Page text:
it's almost like pca. what projection (or series of projections) maximize hitting the target, and minimize the overbaking, all while taking into account the characteristics of the resin. maybe you can let it cool for a bit, and have more freedom to expose without hardening.
also, not a replicator. this is just one _fabulously special_ super material you mess with, not metal and plastic and cloth and fur and chitin and whatever.
Their problem is that the projector they are using is projecting a 2D plane.
It would be a different story if it was a circular projector (think of a LED strip).
It has to be then rotated only along a single axis.
Turning the projector circle physically can possibly add additional precision.
Magnetic fields can be used to keep the container sphere in place.
I am now going to take the screenshot of this conversation and send it to my self in a registered mail.
Yes, they can be fast.
They should fix their headlines.
This works as the article says, like a CT scanner in reverse. The resin solidifies all at once in the middle. It's very different.
if there's an energy threshold to overcome to cause hardening, and if you can arrange for 2 sources to just barely exceed that threshold, then you could have very crisp prints.
chemistry is statistical though. you can exceed the threshold, but nothing happens because you get unlucky with some fraction of the light. You don't exceed the threshold, but you catch a bad reflection and harden stuff you don't want. and there's probably not a crisp threshold for hardening. it's more likely just time under light.
But i think you're right. two projectors at half power (let's pretend it's linear), with the projections 90 degrees out of phase, i think the print quality would go way way up.
To classify as a ‘replicator’ it needs to be able to mix different materials (metal, plastic) seamlessly in one print as to be able to replicate itself. Not there yet...
I have been wondering if something like that was possible. I've also wondered if something more akin to holography could be used to create a 3D interference pattern in a liquid to create an object. Both seem like they'd be interesting and have limitations.
From the comments here I think some folks don't realize the mathematical details involved in this - they are not projecting a "picture" of the object from each angle going around. Yes, it's an image, but not it's not what you'd expect. It's more akin to an x-ray of the object, and probably with some extra processing beyond that.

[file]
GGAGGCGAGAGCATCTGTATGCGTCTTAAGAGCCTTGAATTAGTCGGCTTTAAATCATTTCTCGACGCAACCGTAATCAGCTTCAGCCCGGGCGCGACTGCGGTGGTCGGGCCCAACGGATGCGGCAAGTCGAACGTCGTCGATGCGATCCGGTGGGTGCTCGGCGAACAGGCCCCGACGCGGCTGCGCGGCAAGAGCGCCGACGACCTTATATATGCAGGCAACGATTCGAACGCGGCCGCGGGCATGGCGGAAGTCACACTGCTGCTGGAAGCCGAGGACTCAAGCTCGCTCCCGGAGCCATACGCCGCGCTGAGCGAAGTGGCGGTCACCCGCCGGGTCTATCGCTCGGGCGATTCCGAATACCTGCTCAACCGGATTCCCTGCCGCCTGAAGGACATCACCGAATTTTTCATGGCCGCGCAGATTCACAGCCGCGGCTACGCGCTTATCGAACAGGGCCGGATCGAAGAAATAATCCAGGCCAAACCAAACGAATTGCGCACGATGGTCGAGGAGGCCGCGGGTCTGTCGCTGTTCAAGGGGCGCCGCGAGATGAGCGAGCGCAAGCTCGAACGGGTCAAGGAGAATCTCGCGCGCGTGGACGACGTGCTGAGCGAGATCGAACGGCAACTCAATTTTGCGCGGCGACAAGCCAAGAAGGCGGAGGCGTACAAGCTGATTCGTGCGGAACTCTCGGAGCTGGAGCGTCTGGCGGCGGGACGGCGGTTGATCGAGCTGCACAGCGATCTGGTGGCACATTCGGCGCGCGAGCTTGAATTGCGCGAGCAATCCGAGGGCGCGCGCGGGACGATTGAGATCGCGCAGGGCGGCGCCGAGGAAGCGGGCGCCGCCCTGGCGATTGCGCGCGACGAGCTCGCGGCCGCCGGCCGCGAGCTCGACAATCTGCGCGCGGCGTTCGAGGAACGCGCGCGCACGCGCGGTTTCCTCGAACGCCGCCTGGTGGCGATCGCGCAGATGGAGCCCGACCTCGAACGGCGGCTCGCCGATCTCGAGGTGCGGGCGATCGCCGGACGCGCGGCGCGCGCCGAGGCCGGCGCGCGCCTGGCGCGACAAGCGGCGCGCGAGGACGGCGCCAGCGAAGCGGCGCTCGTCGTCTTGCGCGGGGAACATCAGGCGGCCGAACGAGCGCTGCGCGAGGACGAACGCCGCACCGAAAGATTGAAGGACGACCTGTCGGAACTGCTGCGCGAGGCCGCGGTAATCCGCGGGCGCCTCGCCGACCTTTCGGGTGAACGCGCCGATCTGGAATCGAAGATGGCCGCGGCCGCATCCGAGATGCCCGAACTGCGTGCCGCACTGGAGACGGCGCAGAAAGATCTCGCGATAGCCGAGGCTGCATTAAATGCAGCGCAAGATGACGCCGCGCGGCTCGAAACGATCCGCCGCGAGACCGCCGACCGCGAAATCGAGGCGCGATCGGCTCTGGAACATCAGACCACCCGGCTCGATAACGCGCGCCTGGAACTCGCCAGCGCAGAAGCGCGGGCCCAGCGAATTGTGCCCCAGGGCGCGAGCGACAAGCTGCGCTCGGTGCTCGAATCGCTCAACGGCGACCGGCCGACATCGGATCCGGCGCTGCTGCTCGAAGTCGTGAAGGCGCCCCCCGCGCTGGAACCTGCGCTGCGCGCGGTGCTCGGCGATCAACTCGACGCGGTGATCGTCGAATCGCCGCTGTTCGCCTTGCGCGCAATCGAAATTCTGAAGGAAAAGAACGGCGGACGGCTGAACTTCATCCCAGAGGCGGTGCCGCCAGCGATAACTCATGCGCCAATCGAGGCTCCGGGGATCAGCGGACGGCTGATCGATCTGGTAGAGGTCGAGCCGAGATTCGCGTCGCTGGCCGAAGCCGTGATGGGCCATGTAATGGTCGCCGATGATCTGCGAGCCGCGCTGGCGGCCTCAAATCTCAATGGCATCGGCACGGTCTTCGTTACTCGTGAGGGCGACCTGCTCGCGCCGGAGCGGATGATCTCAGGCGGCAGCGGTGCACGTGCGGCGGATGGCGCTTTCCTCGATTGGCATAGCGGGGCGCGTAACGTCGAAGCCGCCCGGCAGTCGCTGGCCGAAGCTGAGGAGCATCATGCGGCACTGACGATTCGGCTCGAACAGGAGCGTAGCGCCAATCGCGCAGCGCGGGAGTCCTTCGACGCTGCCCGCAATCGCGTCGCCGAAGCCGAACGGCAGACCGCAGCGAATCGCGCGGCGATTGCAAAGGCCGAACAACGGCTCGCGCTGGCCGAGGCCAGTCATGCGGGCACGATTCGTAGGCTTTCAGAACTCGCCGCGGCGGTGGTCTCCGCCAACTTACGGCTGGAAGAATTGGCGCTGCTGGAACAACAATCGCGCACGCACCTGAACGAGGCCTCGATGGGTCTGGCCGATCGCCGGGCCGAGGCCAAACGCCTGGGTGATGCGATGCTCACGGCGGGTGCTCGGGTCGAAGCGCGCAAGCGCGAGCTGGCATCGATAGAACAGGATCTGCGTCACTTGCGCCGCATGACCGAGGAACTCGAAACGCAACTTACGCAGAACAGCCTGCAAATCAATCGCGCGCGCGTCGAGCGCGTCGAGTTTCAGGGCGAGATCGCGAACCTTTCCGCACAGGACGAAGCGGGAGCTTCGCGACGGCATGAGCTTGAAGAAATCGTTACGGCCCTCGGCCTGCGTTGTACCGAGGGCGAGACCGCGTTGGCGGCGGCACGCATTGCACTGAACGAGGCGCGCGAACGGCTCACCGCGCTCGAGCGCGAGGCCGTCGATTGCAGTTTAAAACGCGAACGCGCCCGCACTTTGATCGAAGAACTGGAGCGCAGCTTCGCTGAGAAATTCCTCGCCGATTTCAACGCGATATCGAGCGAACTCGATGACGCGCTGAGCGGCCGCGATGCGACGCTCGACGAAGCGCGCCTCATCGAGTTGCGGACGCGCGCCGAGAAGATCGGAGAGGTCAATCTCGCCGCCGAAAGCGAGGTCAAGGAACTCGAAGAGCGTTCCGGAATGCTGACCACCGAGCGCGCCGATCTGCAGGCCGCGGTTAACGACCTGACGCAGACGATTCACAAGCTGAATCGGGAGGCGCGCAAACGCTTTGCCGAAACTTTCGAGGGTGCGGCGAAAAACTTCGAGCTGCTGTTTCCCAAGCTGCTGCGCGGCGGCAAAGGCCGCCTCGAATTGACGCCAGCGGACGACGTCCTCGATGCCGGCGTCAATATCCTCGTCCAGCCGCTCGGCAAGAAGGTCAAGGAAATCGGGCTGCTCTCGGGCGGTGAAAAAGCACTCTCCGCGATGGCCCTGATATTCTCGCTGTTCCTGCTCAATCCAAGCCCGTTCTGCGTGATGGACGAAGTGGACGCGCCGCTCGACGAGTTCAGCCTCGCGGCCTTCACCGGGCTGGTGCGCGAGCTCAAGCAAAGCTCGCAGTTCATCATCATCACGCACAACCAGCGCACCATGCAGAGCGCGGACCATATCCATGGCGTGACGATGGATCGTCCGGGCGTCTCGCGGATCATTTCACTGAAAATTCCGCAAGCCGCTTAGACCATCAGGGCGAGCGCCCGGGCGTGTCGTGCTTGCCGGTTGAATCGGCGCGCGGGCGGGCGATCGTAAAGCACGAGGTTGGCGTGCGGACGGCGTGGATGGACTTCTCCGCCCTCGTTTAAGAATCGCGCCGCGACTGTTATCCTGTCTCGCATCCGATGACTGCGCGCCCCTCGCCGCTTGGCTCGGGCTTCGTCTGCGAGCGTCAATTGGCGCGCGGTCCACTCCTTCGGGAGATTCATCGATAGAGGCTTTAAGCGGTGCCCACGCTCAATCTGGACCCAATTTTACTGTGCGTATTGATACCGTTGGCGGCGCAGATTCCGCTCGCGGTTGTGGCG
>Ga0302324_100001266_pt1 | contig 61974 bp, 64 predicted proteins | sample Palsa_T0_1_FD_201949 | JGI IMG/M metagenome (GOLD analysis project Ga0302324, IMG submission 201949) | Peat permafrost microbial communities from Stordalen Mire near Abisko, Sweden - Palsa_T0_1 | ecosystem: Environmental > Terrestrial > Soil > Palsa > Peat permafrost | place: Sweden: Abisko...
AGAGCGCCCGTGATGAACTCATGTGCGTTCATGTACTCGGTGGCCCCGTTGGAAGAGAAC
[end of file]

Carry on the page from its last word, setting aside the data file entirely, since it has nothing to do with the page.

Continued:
EDIT: Looks like I'm wrong. It says the create an image of what the object would look like from each angle. I believe that means their quality is lower than it could be had they actually used more sophisticated methods to create the images.
I'm pretty sure the researchers were using a normal computer projector and not a slide projector. But in my imagination, they printed a bunch of slides, fed them into a carousel projector, and pointed them at an old Smuckers jelly jar full of resin.
This is already happening for jewelry, digital dentistry, and medical applications – you can buy specialized materials for investment casting.
For example, here's our blog post on casting jewelry from resin prints: https://formlabs.com/blog/introducing-castable-wax-resin-jew...
I don't think the fine art sculpture 'industry' is affected at all by the ease of making copies.
I have mentioned this method of 3D printing here previously. Transmitting data to a volume at high speed can be done in many different ways, at any scale, and with a variety of materials.
I hope to someday demonstrate the printing of a 2 story concrete house in an hour using my technique.
Edit: Here's a link to the application on google patents.
Continuously illuminating the entire volume means you also illuminate parts that should stay liquid, but you prevent over-illuminating those parts by illum8nating from a lot of different directions, just as a CT image can see transparent parts of a volume that are hidden by more opaque parts in some views.
Another advantage I see is that this doesn’t need a start-stop motion that lifts the object being constructed by a layer at a time or that raises the surface of the liquid by the thickness of one layer, something that, AFAIK (I don’t followed developments closely, so I may not know much) the traditional printers need because they only can print at the air/liquid surface. Smooth continuous motion is easier to build and faster.
Then it becomes a "fill the cylinder" optimization problem.
Presumably such a video could also easily be computed from CAD models, right?
Generating projections from a model is much easier, because you only need to write the rendering pass and don't have to invert it.
For example, if your image is
The more projections you add at other than orthogonal angles, the more constrained the solutions become.